Celebrity fashion? No thanks, we're Zara

ARTEIXO, Spain (Reuters) - There are no celebrities in the studios of Spanish fashion chain Zara, just hundreds of twenty-something designers copying catwalk lines faster than their labels can sell them.

A file photo of a customer looking at outfits at a Zara shop in Shanghai January 9, 2007. REUTERS/Aly Song

While shoppers storm the stores of rival H&M for clothes designed by Madonna and Kylie Minogue, Zara has hitherto shunned the global craze for celebrity-designed, celebrity look-alike fashion.

As Britain’s Top Shop buys wall-to-wall publicity for its popular Kate Moss collection, Zara sees no need for high-profile advertising.

Even its executives shun publicity, agreeing to be interviewed on a recent visit on condition they are not named.

“It’s all about speed,” says one, looking out from a boardroom at a distribution centre the size of an airport terminal at their headquarters in Arteixo, northwestern Spain. “Celebrities may work for other brands, not for us.”

Some analysts applaud the formula: Luca Solca of the Bernstein consultancy says stars are a substitute for design, speed and quality. He compares firms that use them to athletes forced to take steroids to compete.

Trendspotter Marian Salzman of the JWT advertising agency in New York agrees: “Zara is right to stay away from celebrities. It doesn’t mean it’s always going to be that way,” she said.

Indeed, analysts say, it was Zara’s fast-to-market model and H&M’s hip, cheap lines that obliterated the European middle-market and forced competitors to sign up celebrities to compete.

But retail professor Andrew Newman says Zara could begin to slow as it tries to sell the same fashions across 64 countries and still make the majority of clothes in Europe.

In just over a decade, Zara’s parent company Inditex has become world’s second-biggest selling fashion retailer after Gap Inc. Zara drives two-thirds of sales.

With 8 brands, ranging from higher-end Massimo Dutti to Bershka teenwear, Inditex is opening more than a store a day as it targets fashion-hungry Europeans and China’s middle class.

“A classic problem with firms that have been successful is arrogance. It’s possible that could happen to Zara,” said Newman of Manchester Business School, England.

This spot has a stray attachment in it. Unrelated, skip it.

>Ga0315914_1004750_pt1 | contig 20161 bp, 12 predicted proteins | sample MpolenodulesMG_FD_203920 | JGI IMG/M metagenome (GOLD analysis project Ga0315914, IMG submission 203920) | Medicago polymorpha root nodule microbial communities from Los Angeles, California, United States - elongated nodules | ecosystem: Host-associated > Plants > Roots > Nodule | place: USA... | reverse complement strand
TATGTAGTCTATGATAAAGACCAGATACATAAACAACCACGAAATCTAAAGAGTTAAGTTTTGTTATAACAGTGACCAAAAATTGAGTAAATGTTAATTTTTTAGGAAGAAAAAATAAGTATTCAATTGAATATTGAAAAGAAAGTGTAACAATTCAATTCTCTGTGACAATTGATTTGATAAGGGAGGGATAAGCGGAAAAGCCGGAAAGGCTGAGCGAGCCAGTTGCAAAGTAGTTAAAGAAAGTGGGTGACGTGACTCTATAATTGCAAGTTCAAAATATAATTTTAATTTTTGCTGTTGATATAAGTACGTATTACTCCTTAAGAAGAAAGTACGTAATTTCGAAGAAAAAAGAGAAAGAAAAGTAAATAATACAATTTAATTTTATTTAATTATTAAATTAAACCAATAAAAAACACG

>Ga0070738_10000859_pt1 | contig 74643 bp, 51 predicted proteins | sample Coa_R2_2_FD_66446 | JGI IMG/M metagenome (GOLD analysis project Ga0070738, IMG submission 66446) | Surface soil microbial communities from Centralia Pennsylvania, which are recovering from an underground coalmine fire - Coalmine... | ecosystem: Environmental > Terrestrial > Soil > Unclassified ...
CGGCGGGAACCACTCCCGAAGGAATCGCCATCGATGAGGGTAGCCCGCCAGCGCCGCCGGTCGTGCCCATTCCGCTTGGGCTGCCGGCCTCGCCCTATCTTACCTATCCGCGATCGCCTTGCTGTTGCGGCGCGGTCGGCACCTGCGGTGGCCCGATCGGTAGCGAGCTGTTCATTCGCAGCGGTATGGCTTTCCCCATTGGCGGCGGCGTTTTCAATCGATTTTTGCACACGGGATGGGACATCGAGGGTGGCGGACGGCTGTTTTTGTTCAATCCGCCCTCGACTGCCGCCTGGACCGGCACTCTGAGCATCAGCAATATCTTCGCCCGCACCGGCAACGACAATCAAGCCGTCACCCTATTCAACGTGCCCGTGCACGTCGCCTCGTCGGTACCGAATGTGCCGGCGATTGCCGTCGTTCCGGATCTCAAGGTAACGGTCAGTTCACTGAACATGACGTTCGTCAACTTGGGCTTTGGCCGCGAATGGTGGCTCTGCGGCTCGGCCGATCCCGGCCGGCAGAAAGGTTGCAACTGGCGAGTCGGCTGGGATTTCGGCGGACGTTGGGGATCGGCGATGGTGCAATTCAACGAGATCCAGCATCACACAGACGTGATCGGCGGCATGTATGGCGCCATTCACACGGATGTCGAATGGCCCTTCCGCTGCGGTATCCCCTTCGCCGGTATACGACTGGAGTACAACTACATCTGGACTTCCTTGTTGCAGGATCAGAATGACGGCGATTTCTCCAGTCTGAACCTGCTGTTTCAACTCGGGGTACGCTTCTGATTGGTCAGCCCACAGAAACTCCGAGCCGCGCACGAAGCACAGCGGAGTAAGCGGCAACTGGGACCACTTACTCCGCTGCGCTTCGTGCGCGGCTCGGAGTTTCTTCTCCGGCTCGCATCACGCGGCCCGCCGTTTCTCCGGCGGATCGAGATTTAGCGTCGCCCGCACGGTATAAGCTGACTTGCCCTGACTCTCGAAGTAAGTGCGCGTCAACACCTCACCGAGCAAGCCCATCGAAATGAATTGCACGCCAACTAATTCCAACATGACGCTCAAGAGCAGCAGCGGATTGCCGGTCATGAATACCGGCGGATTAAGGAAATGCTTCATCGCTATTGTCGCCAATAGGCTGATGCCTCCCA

It takes up to a year for fashion houses to launch a catwalk collection but Zara can sell expensive-looking, affordable copies of the hottest trends within weeks of their debut.

Zara’s limited lines appeal to shoppers who buy luxury look-alike clothes and mix high and low fashion, to keep people guessing if they are wearing Zara or designer label Marni.

Ask about Zara’s answer to celebrities and, after swearing not to reveal the designs, journalists are taken to a basement studio where dimly-lit mannequins wear this winter’s collection in elegant, minimalist window displays.

“This is our catwalk, this is our marketing,” says an Inditex spokesman.

Over the road in a vast warehouse, workers use bikes to navigate between miles of automated rails that ship 60,000 garments an hour to Zara stores and restock them twice a week.

Proximity of these logistic hubs to designers and factories in Europe means Zara can keep its cutting edge speed, rather than lose it, the spokesman explains.

Competitors make clothes in Asia to cut costs but take longer to get clothes to market or halt lines that flop.


Analysts are still concerned Inditex has no plans to build logistics hubs outside Spain -- which no longer provides the majority of sales -- or to increase production in Asia.

Some say Amancio Ortega, Inditex’s 71-year-old owner, has to delegate more control for Zara to keep its cutting edge.

He eschews celebrity tie-ins and opposes online sales.

His youngest daughter Marta, 23, begins work at Inditex this year and may join a budding second generation of managers.

Salzman says they will have to deal with Zara stores that are growing “a bit chaotic” and need more staff after two years of cost controls. She fears the label may be settling into being attractive to the middle-aged rather than attracting a new generation.

At some point, they may have to commission stars if that is what customers want, says Salzman in New York.

Among the perils of using celebrities, say analysts, is the fact authentic stars are hard to find and members of the glitterati can become publicity accidents.

U.S. brand Jill Stuart commissioned singer Lindsay Lohan this year only to see her arrested for drunk-driving and check into rehab.

But British mass-market brand New Look sees no end to shoppers wanting to dress like celebs and has signed singer Lily Allen.

In Spain, source of around 40 percent of Inditex sales, actress Milla Jovovich has boosted sales for Barcelona fashion house Mango. Penelope Cruz will add panache to their next collection.